Awarded Top 10 region to travel to in 2022About Best In Travel 2022
The Westfjords is where Iceland’s dramatic landscapes come to a riveting climax and where mass tourism disappears – only about 10% of Iceland's visitors ever see the region. Jagged bird cliffs and broad multihued dream beaches flank the south. Rutted dirt roads snake north along jaw-dropping coastal fjords and over immense central mountains, revealing tiny fishing villages embracing traditional ways of life. In the far north, the Hornstrandir hiking reserve crowns the quiet region, and is home to cairn-marked walking paths revealing bird life, Arctic foxes and ocean vistas. The Strandir coast is less visited still, with an end-of-the-line, mystical feel, geothermal springs and minuscule oceanside hamlets.
Leave plenty of time: unpaved roads weave around fjords and over pothole-pitted mountain passes, but the scenery is never short of breathtaking. Once you get used to it, you may not want to leave.
The Westfjords: Voted Top 10 Region as Best in Travel 2022
These are our favorite local haunts, touristy spots, and hidden gems throughout The Westfjords.
Craggy mountains, precarious sea cliffs and plunging waterfalls make up Hornstrandir, one of Europe’s last true wilderness areas, covering some of the most extreme parts of Iceland. It’s a fantastic destination for hiking, with challenging terrain and excellent opportunities for spotting Arctic foxes, seals, whales and teeming bird life. It is essential to plan ahead and get local advice, as vast snow drifts with near-vertical faces can develop on the mountain passes, rivers can become unfordable.
Tumbling in a broad sweep over a 100m-rocky scarp at the head of Dynjandivogur bay, Dynjandi is the most dramatic waterfall in the Westfjords. The bumpy drive to it is famous for incredible views; you'll see how the falls are the catchment area for run-off from the peaks and inland valleys all around. On Monday, Wednesday and Friday from June to August a Westfjords Adventures bus linking Ísafjörður, Brjánslækur and Patreksfjörður stops at Dynjandi twice a day.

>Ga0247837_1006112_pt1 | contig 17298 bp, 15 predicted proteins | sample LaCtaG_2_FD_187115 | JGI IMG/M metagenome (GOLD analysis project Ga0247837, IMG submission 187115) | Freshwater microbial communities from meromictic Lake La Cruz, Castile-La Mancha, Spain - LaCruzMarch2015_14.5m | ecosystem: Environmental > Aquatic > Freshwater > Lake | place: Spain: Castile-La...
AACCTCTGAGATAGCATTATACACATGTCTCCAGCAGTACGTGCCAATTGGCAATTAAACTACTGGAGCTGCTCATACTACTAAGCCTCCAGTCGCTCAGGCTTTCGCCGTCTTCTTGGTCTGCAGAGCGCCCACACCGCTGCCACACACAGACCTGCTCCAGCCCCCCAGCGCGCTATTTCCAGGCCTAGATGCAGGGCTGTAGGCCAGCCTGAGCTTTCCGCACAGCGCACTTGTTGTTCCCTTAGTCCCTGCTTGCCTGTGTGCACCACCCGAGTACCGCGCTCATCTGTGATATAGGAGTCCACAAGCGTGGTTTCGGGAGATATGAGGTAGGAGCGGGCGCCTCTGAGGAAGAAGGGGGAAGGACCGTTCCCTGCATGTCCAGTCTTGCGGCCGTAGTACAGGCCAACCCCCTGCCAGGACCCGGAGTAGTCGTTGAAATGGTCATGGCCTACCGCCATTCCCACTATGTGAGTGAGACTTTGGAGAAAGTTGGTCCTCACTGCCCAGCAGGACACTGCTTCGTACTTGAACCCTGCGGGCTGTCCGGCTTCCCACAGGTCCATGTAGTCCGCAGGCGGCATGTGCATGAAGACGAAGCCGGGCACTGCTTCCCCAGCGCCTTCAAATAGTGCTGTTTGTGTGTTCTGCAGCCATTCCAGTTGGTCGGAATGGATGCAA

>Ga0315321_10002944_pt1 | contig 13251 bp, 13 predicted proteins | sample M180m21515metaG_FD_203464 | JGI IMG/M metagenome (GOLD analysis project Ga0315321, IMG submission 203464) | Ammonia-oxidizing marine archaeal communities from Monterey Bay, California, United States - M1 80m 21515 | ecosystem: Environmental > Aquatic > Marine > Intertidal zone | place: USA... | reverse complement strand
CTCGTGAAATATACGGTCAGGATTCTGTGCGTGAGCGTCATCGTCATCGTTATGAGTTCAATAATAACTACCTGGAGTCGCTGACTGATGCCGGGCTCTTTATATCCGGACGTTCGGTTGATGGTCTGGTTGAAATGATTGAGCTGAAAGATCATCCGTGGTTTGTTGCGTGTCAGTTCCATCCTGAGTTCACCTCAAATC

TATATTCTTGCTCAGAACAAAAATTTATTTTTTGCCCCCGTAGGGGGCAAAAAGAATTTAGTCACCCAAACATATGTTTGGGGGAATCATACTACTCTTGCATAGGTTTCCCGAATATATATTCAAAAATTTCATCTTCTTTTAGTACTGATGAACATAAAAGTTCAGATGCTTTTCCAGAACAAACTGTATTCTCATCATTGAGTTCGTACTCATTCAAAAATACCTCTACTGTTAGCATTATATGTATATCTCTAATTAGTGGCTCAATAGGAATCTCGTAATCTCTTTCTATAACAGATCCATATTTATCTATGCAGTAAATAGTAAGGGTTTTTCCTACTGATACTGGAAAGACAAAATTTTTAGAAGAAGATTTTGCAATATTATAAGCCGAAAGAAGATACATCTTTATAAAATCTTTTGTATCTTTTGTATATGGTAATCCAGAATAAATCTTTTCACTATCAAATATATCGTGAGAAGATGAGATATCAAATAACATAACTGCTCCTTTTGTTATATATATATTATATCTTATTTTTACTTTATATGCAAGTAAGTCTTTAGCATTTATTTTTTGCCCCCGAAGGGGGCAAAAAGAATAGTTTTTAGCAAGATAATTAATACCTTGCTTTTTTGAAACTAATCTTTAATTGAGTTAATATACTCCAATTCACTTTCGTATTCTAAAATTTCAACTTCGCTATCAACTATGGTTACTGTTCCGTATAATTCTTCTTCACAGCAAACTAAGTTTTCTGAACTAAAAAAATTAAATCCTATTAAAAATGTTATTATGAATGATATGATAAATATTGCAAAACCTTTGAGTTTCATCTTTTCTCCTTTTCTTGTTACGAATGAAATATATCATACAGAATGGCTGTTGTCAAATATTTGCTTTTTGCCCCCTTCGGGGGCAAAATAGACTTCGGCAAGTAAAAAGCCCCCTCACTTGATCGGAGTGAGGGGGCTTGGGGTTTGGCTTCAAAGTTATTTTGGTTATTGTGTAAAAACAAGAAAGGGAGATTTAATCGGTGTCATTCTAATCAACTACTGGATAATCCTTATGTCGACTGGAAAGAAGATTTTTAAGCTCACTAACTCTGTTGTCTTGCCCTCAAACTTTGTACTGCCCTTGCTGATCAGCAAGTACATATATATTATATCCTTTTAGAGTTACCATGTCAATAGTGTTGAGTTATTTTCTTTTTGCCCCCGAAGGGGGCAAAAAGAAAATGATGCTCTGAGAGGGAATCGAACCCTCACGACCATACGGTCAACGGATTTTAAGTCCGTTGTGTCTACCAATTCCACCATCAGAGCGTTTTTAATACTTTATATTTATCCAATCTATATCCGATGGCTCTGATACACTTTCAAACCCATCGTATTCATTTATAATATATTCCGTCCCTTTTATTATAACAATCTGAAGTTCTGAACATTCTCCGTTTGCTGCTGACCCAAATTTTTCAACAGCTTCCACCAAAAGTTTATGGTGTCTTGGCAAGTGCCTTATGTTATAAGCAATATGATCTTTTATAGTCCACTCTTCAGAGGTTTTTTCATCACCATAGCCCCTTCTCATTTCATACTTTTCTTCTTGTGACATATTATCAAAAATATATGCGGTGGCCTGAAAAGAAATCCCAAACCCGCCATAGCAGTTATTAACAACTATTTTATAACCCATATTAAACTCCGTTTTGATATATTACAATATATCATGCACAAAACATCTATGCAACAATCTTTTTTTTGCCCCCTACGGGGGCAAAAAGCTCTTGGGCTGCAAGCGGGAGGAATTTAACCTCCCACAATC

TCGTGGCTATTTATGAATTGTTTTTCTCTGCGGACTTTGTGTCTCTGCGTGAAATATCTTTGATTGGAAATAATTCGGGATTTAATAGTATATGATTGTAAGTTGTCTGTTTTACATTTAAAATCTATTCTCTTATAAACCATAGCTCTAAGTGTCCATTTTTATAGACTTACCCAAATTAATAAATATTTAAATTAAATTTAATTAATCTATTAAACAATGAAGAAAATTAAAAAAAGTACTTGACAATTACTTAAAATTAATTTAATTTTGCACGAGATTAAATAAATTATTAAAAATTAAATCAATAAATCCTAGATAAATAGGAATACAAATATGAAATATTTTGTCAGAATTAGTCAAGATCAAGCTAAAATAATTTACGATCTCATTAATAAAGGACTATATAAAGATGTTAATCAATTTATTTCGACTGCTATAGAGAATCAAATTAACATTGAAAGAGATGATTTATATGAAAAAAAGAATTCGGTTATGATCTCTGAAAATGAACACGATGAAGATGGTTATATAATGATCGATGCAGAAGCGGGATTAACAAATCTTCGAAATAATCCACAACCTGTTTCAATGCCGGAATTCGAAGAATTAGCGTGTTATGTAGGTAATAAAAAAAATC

Stunning Rauðasandur beach stretches out in shades of pink and red sands on the southern edge of the peninsula. Pounded by surf and backed by a huge azure lagoon, it's an exceptionally beautiful, serene place. You can walk out to the lagoon edge at low tide; keep a lookout for seals. A coastal path (about 20km) runs between Rauðasandur and the Látrabjarg bird cliffs. Approach Rauðasandur by car from Rte 612 by taking steep, winding Rte 614 for about 10km.
Part of a cluster of historic wooden buildings by the harbour, this museum is in the Turnhús (1784), which was originally a warehouse. It's crammed with fishing and nautical exhibits, tools from the whaling days, fascinating old photos depicting town life over the centuries, and accordions. To the right is the Tjöruhús (1781), now an excellent seafood restaurant. The Faktorhús (1765), which housed the manager of the village shop, and the Krambúd (1757), originally a storehouse, are now private residences.
The old turf-and-stone fishing shacks of the Ósvör Maritime Museum powerfully evoke a past age. A guide in a typical lambskin fisher’s outfit shows you around the shore-side settlement, outlining its history and traditional seafaring life from the Settlement Era to the present day. There's also a cramped fishers' hut full of relics and a rowing boat.
The multilingual displays at this award-winning museum brilliantly convey dark, dramatic tales. Unlike the witches of New England's Salem trials, most of Iceland’s convicted witches were men. Often 'occult practices' were simply old Viking traditions or superstitions, but hidden grimoires (magic books) full of puzzling runic designs were proof enough for the local witch hunters (the area's elite) to burn around 20 souls (mostly peasants) at the stake. Don't miss the detailed descriptions of the spells, and the startling ‘ necropants ’.
Charming Vigur is a popular destination for day trippers from Ísafjörður. In season it's a nesting site for hundreds of puffins, and the rest of the year it's a peaceful spot, sitting in the mouth of Hestfjörður, offering sweeping fjord views in every direction, with seals splashing in the water and the chance to spot whales and dolphins.
At the tip of the Arnarfjörður, local artist Samúel Jónsson lived out his remaining years at a remote farm in Selárdalur, and filled his days by creating a series of ‘naive’, cartoonlike sculptures. Visitors can peruse the surreal works: a flamboyant house, a circle of lions (created from a postcard Samúel saw of the Alhambra), an ornate church and Samúel’s home.
Crumbling plaster, towering chimneys and vast water tanks ensure Reykjarfjörður's old herring factory is an atmospheric place. The trappings of old industry litter its dusty, cavernous spaces. Now each summer they're filled with powerful mixed-media pieces by acclaimed artists. Here photos, paintings, fabrics, found art, sculpture and installations, blend with audio exhibits and the crashing sounds of the mighty waterfall and waves outside.